SWANS, Button Factory, Dublin, Tuesday, €25.
A real Swansong here, as Michael Gira has called time on the current incarnation of the revered avant-rock act, with Dublin among the final run of shows. Swans have existed in various forms since 1982, with the band’s industrial no-wave early gigs recalled through trauma-tinted glasses — illegal volume levels, busted eardrums, vomiting and Gira trapping punters inside by locking the doors.
After a split from 1997- 2010, Gira reemerged with five co-Swans to create four epic albums and a shamanistic live show that redefines what’s humanly possible with guitars, drums and other things to batter. Here’s one final chance to see the most powerful live band on the planet.
LIFE FESTIVAL: Belvedere House, Co Meath, TodaySunday, €159 (weekend camping); €146 (Sat & Sun); €80 (Sun)
Getting in a week before the almighty clash of Forbidden Fruit, Kraftwerk and Open Ear over the bank holiday, Life Festival promises another weekend of fullon electronic music and one of the biggest parties of the year. On the go in various guises since 2006, Life has grown from 500 psytrance fans at Charleville Castle in the first year, to Ireland’s most high-profile camping weekender for dance fans.
With six stages over the three days, there’s a big emphasis on techno and deep house, and some of the biggest names on the planet. If you’re heading down, try not to overdo it tonight as Ricardo Villalobos (pictured) is repeating his afternoon slot from 2010 — playing at 1pm on the Main Stage tomorrow (not a misprint!)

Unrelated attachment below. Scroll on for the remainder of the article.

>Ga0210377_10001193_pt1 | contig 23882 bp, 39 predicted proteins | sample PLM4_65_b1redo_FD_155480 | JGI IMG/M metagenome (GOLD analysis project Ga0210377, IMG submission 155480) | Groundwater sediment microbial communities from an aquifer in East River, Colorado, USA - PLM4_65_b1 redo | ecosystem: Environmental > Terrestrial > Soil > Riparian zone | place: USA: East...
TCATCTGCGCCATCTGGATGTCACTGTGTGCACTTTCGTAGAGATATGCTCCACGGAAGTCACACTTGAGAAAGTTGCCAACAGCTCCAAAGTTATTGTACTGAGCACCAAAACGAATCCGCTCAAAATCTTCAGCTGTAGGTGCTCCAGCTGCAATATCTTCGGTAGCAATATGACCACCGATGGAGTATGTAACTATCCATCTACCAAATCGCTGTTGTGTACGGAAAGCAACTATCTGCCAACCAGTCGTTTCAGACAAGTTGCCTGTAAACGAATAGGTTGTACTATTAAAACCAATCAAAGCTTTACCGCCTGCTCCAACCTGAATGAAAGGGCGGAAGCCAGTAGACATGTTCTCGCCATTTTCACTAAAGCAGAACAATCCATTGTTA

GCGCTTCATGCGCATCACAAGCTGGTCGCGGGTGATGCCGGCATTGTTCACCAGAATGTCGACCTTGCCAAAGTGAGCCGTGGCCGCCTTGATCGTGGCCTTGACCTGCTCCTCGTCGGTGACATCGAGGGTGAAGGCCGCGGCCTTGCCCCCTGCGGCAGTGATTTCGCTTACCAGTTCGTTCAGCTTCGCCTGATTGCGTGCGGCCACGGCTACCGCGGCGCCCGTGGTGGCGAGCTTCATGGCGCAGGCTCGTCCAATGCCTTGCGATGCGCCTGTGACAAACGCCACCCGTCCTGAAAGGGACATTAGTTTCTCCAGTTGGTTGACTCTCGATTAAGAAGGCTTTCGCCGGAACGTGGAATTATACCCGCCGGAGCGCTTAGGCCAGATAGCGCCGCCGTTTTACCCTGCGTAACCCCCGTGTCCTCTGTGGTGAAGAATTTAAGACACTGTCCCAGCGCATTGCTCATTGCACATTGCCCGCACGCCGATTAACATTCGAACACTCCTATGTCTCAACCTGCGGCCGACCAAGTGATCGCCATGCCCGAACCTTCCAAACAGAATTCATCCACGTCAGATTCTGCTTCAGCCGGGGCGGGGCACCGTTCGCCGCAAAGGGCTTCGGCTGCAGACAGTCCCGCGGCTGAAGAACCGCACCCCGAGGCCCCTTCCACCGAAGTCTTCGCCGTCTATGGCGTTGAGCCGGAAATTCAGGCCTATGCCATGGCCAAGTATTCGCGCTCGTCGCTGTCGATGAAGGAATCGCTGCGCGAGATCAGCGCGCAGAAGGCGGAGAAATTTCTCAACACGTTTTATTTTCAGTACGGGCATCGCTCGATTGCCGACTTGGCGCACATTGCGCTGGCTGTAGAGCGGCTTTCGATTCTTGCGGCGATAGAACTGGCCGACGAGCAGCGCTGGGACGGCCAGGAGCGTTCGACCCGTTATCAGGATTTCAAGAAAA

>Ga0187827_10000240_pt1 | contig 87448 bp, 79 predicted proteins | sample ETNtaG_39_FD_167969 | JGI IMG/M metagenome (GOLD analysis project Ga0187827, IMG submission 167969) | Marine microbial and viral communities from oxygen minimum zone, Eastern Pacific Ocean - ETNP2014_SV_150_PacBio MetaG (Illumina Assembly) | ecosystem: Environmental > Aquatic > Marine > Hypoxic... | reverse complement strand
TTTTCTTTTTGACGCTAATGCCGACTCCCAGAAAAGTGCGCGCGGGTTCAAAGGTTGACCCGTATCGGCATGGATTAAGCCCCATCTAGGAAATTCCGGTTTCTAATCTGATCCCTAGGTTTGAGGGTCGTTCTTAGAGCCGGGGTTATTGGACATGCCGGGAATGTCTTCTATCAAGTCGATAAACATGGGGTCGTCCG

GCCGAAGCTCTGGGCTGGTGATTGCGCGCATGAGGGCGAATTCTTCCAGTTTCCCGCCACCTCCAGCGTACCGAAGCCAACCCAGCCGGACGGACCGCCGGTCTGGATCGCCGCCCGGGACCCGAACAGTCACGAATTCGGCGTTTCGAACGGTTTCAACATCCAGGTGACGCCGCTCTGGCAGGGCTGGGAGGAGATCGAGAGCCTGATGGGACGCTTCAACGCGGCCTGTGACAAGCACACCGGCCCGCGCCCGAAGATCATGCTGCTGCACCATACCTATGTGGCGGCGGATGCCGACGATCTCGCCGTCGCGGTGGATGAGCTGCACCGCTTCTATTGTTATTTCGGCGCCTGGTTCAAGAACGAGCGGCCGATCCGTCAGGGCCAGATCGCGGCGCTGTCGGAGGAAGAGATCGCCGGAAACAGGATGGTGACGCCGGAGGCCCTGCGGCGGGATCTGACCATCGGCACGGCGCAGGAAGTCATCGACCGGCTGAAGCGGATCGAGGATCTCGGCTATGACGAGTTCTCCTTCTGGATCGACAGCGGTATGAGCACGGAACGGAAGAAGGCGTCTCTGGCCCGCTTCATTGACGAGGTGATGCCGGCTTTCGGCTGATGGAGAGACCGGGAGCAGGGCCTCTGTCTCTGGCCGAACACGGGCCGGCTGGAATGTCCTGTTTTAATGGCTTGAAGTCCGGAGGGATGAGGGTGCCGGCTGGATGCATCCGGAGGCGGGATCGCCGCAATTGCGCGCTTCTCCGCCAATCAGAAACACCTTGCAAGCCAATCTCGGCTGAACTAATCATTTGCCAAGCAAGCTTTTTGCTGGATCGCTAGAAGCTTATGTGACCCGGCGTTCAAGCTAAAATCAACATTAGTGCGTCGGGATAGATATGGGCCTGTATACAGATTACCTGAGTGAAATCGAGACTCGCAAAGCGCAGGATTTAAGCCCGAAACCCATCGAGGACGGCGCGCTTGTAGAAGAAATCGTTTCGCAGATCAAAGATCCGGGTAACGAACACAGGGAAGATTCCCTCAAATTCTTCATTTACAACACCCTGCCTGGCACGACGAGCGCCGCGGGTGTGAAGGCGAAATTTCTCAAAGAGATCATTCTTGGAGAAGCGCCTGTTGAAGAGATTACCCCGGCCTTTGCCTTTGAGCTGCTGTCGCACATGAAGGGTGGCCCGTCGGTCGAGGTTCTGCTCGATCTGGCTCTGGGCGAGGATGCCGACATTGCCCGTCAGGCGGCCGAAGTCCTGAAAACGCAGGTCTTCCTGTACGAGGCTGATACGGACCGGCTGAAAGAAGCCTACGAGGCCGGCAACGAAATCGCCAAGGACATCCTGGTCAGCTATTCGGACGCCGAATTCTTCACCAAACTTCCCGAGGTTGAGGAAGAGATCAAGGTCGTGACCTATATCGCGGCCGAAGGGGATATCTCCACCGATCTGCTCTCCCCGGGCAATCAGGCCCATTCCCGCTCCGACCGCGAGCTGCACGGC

Elsewhere, other choices include Resident Advisor’s consistent No1 DJ, Dixon; Dublin techno battering ram Sunil Sharpe; cold wave supremo Veronica Vasicka, dub and reggae icon David ‘Ram Jam’ Rodigan; the king of drum & bass Goldie; dark industrial techno maestro Regis; Russian techno queen Nina Kraviz and poppy breaks and drum&bass crew Rudimental.
DAMO SUZUKI, Grand Social, Dublin, Tomorrow, €15
Damo Suzuki’s legacy as an icon was already sealed by 1973, as the singer of eminent krautrock act Can in their trio of early albums Tago Mago, Ege Bamyasi and Future Days. The Cologne pioneers had dragged the onetime Japanese busker off the street, and the risk paid off.
Damo’s beautiful non-linguistic lines floated between the band’s cosmic jams and tape loops like an added instrument, transcending lyrics and any explicit meaning. Now, he goes on tour by himself, hooking up in different cities with local bands, or ‘sound carriers’, for improvised happenings.
His sound carriers in Dublin include members of Girl Band and Meltybrains? As the Math + Math = Maths, and support comes from Afterwardness, featuring members of Female Hercules/Pet Lamb and Idiots.
TROPIC OF CANCER: The Mezz, Dublin, Tuesday, €15
Tropic of Cancer is one of electronic music’s most revered cult acts, and this first Irish show will get plenty out on a school night. An all-encompassing art project by Camella Lobo, her albums are full of melancholy woozy passages, with hints of shoegaze, goth and minimal synthpop.
Tracks like Plant Lilies At My Head can feel like a comedown, but they’re more like a comfort blanket, with barely-discernible lyrics wafting just out of reach.